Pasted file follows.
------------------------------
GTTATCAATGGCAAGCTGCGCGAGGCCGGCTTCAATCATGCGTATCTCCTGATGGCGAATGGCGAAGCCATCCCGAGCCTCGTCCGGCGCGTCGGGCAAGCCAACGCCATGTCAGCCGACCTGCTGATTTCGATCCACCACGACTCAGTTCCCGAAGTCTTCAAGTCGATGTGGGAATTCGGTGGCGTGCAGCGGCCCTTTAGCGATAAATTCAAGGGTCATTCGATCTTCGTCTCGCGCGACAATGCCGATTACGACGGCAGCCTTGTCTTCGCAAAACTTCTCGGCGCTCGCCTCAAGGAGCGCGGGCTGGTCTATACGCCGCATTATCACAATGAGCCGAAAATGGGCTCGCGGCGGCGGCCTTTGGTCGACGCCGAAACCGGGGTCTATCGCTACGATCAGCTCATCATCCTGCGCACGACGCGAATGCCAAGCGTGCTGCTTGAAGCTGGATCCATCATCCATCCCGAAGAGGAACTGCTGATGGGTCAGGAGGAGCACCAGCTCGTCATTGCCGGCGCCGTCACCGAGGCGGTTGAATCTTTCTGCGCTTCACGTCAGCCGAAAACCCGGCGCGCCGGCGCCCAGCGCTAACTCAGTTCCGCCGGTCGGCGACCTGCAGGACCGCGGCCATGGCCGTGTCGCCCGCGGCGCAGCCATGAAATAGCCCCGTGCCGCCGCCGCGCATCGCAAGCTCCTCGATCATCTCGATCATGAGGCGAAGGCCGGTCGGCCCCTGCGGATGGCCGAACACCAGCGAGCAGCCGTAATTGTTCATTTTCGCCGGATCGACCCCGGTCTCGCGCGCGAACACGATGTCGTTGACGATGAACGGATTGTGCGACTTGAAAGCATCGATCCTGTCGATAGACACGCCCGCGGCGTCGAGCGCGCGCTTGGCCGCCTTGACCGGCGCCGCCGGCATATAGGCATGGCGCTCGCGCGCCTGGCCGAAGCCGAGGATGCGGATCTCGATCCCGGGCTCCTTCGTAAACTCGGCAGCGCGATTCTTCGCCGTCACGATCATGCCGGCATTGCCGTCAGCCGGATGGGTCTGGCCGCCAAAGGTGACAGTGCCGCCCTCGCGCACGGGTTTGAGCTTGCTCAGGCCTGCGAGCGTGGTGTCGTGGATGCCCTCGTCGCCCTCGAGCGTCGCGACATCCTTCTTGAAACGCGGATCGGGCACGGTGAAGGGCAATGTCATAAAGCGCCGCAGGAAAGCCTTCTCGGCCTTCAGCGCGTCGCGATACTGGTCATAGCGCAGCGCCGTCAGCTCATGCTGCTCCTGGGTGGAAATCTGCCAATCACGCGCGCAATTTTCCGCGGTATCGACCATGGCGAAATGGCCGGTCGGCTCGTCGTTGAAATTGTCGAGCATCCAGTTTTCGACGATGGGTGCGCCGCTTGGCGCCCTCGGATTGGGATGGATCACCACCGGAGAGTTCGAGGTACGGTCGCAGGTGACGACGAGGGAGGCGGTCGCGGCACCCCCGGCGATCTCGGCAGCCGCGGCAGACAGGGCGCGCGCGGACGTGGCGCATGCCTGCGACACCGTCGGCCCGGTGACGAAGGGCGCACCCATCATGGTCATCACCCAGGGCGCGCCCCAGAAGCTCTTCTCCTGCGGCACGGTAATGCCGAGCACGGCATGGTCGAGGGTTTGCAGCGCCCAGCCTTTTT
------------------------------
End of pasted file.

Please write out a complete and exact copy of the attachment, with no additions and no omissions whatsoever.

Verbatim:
GTTATCAATGGCAAGCTGCGCGAGGCCGGCTTCAATCATGCGTATCTCCTGATGGCGAATGGCGAAGCCATCCCGAGCCTCGTCCGGCGCGTCGGGCAAGCCAACGCCATGTCAGCCGACCTGCTGATTTCGATCCACCACGACTCAGTTCCCGAAGTCTTCAAGTCGATGTGGGAATTCGGTGGCGTGCAGCGGCCCTTTAGCGATAAATTCAAGGGTCATTCGATCTTCGTCTCGCGCGACAATGCCGATTACGACGGCAGCCTTGTCTTCGCAAAACTTCTCGGCGCTCGCCTCAAGGAGCGCGGGCTGGTCTATACGCCGCATTATCACAATGAGCCGAAAATGGGCTCGCGGCGGCGGCCTTTGGTCGACGCCGAAACCGGGGTCTATCGCTACGATCAGCTCATCATCCTGCGCACGACGCGAATGCCAAGCGTGCTGCTTGAAGCTGGATCCATCATCCATCCCGAAGAGGAACTGCTGATGGGTCAGGAGGAGCACCAGCTCGTCATTGCCGGCGCCGTCACCGAGGCGGTTGAATCTTTCTGCGCTTCACGTCAGCCGAAAACCCGGCGCGCCGGCGCCCAGCGCTAACTCAGTTCCGCCGGTCGGCGACCTGCAGGACCGCGGCCATGGCCGTGTCGCCCGCGGCGCAGCCATGAAATAGCCCCGTGCCGCCGCCGCGCATCGCAAGCTCCTCGATCATCTCGATCATGAGGCGAAGGCCGGTCGGCCCCTGCGGATGGCCGAACACCAGCGAGCAGCCGTAATTGTTCATTTTCGCCGGATCGACCCCGGTCTCGCGCGCGAACACGATGTCGTTGACGATGAACGGATTGTGCGACTTGAAAGCATCGATCCTGTCGATAGACACGCCCGCGGCGTCGAGCGCGCGCTTGGCCGCCTTGACCGGCGCCGCCGGCATATAGGCATGGCGCTCGCGCGCCTGGCCGAAGCCGAGGATGCGGATCTCGATCCCGGGCTCCTTCGTAAACTCGGCAGCGCGATTCTTCGCCGTCACGATCATGCCGGCATTGCCGTCAGCCGGATGGGTCTGGCCGCCAAAGGTGACAGTGCCGCCCTCGCGCACGGGTTTGAGCTTGCTCAGGCCTGCGAGCGTGGTGTCGTGGATGCCCTCGTCGCCCTCGAGCGTCGCGACATCCTTCTTGAAACGCGGATCGGGCACGGTGAAGGGCAATGTCATAAAGCGCCGCAGGAAAGCCTTCTCGGCCTTCAGCGCGTCGCGATACTGGTCATAGCGCAGCGCCGTCAGCTCATGCTGCTCCTGGGTGGAAATCTGCCAATCACGCGCGCAATTTTCCGCGGTATCGACCATGGCGAAATGGCCGGTCGGCTCGTCGTTGAAATTGTCGAGCATCCAGTTTTCGACGATGGGTGCGCCGCTTGGCGCCCTCGGATTGGGATGGATCACCACCGGAGAGTTCGAGGTACGGTCGCAGGTGACGACGAGGGAGGCGGTCGCGGCACCCCCGGCGATCTCGGCAGCCGCGGCAGACAGGGCGCGCGCGGACGTGGCGCATGCCTGCGACACCGTCGGCCCGGTGACGAAGGGCGCACCCATCATGGTCATCACCCAGGGCGCGCCCCAGAAGCTCTTCTCCTGCGGCACGGTAATGCCGAGCACGGCATGGTCGAGGGTTTGCAGCGCCCAGCCTTTTT